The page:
For the Love of Bread

In our family, we’ve had to deal with food sensitivities to eggs, dairy, gluten, and all other sorts of fun things.  Thankfully, we’ve been able to work through most of these through long-term healing diets and overall dietary changes and by keeping as much processed foods out of our diets as possible.  The last remaining sensitivity is gluten.  My daughter and I have been gluten free for a long time and recently started testing out using ancient grains to see if we can tolerate the gluten content in those grains.  So far, so good!

The thing we really missed is a good bread.  Gluten free breads really aren’t very nourishing.  Often, they’re made with high glycemic flours that equate to eating a bowl full of sugar…not exactly the best alternative!  Even when they’re homemade, they use a lot of starches to create a bread that is similar to the favorite conventional white bread.

Einkorn is our grain of choice to reintroduce gluten.  We’ve been culturing einkorn sourdough.  I was very excited to purchase a grain grinder recently so we can have a truly nutritious, fresh ground whole grain flour.  I’m loving working with the fresh ground flour and knowing I’m feeding my family the most nutritious food available.


Happy Sourdough Starter

Here’s my happy little bubbly sourdough starter.  It takes about a week to nourish a true, healthy starter and I think she loves our house because we keep the wood stove going all winter long!  I feed the starter every 12 hours or so, throwing in about 3/8 c. einkorn flour and 1/4 c. water.  If I don’t have a need to build it, before each feeding, I dump off half so I’m not feeding so much, however we use it to make sourdough pancakes, bread, and all sorts of goodies, so I’m often building a larger starter batch.  It smells so fresh and good!  Mmmmm.

When grinding grains, it’s best to measure by weight for recipes instead of by cup because fresh ground grain is often fluffier than store-bought flour.  If I have extra flour, I just store it in the refrigerator for up to 3 days.  This whole grain flour contains lots of fiber from the bran, as well as the healthy oils that grains naturally contain, and it’s naturally low-glycemic compared to white flours.  Store-bought flour also has to be specially processed to treat the oils because they go rancid very quickly (not healthy at all!)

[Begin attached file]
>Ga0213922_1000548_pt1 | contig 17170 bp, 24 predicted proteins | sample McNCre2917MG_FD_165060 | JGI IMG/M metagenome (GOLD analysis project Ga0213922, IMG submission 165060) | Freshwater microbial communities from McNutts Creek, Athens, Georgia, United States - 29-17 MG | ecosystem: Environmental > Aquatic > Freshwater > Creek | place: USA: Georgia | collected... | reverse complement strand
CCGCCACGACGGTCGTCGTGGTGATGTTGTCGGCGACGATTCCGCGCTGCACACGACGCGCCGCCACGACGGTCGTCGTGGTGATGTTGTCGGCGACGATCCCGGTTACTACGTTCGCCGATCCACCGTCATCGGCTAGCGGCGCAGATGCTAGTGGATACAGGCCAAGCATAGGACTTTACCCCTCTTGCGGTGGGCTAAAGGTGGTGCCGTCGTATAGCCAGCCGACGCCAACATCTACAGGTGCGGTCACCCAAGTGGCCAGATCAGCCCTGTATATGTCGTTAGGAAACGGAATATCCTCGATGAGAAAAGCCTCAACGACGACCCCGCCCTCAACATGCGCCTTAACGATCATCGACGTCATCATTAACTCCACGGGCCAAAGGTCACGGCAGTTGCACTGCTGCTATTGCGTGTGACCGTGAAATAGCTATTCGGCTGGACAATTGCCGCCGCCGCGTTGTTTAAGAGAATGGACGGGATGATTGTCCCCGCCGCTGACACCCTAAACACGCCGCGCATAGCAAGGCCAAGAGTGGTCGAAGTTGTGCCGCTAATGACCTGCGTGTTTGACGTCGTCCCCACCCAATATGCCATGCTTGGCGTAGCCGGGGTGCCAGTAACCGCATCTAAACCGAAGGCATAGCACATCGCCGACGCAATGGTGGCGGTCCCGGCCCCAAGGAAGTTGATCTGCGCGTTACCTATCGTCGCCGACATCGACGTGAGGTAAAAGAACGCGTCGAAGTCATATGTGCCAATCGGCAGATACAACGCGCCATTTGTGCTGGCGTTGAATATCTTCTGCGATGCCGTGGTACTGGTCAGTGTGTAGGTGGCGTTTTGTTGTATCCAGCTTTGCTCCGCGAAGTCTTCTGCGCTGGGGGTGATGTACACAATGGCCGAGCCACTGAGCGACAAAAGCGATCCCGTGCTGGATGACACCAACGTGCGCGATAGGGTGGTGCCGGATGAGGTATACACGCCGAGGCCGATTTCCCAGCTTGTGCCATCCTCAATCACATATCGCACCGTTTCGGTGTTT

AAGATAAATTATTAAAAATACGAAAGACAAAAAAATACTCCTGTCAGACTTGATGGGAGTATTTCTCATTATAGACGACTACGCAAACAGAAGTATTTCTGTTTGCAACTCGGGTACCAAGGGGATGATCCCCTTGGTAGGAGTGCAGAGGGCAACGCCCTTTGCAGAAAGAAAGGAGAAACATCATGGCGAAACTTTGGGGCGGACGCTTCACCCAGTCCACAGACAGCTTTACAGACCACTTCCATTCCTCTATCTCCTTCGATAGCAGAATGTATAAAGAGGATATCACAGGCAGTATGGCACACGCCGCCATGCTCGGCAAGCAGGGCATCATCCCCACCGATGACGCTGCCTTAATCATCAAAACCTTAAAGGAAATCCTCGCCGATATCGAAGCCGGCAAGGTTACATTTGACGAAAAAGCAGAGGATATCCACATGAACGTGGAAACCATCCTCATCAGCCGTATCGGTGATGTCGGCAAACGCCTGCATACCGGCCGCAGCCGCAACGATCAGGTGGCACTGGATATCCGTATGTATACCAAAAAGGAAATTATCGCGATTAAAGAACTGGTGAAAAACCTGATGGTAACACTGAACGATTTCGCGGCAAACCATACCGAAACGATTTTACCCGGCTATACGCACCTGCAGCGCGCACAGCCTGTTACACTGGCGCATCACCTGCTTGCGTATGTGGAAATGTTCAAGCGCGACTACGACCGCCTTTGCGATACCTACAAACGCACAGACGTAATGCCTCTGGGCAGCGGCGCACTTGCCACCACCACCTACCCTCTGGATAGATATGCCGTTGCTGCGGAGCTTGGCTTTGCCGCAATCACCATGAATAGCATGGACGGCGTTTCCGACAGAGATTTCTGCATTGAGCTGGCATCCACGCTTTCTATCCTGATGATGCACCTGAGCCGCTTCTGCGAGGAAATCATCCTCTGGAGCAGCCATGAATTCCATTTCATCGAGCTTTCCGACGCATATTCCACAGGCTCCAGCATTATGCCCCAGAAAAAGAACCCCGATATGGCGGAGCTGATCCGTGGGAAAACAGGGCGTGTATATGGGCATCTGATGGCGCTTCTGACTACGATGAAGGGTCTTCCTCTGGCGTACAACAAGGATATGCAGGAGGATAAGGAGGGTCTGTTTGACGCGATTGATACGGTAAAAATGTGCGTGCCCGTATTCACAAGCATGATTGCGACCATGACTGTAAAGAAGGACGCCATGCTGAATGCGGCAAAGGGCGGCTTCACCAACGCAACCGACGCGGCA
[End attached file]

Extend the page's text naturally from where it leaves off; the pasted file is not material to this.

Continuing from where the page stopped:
I use a very easy no knead method of making sourdough bread with Einkorn.  This grain makes a very sticky dough, so the less you can touch it, the better!  Using the right tools is also really helpful!


Shaggy Sourdough Ball

I weigh out 720g of flour, stir in about 1 1/2 tsp salt, 1/4 c. starter, and 2 c. of warm water.  I just roughly mix these ingredients together using my favorite danish dough wisk, cover it with plastic wrap (so the top of the dough doesn’t dry and get a “crusty” layer on top), and let it sit and sour for about 8-12 hours until it’s risen some.  A true sourdough probably won’t double in size…mine usually grows by 2/3 or so.  Einkorn dough looks far more “golden” in color than traditional wheat.

After the dough rises, I liberally flour the counter and dump the dough out onto the floured surface.  A handy trick I’ve learned that really helps the sourdough action is to then sprinkle a tsp. of baking soda onto the dough.  Fold the dough over (with liberally floured hands) about 20 times or so to mix in the baking soda, adding more flour as needed.  The less folds, the better, but do thoroughly mix in the baking soda.  Wrap the dough in a floured linen couche (the stick dough doesn’t stick to this genius linen cloth!) and let rest for about 30 minutes.

In the meantime, preheat the oven to 450 degrees F. and put your dutch oven into the oven to preheat as well.  After approximately 30 minutes, pull the dutch oven out, flour the bottom and plunk in your rested sourdough.  If desired, put slits in the top of your dough to give it a break point while it rises during baking.  Reduce the heat of the oven down to 425 degrees F.  Bake the loaf for 45min – 1 hour (longer for high elevations) or until the loaf is a dark golden brown and sounds hollow when tapped.  For a softer crust, wrap the loaf in a tea towel while it cools on a rack, but if your family prefers a crustier loaf, don’t wrap it.

The souring of the dough pre-digests the grains for you making them more nourishing to the body, not to mention that this bread tastes AMAZING!  It’s really simple to make and really doesn’t take much hands-on time…just a little planning ahead.  It’s soft and chewy and gives you all the nutrients of the whole grain.  Let me know if you try it out…and if you’re in the area…I’ve got plenty of starter to share so swing in for some toast and tea and starter to take home!

♥ Trish


Oatmeal, it’s what’s for breakfast

I have to admit, oatmeal used to be one of my least favorite breakfasts – unless it was maple oatmeal from a packet.  But I have learned to really like it a lot!  It is just SOOO healthy!

This is the way I have been eating it nearly every morning.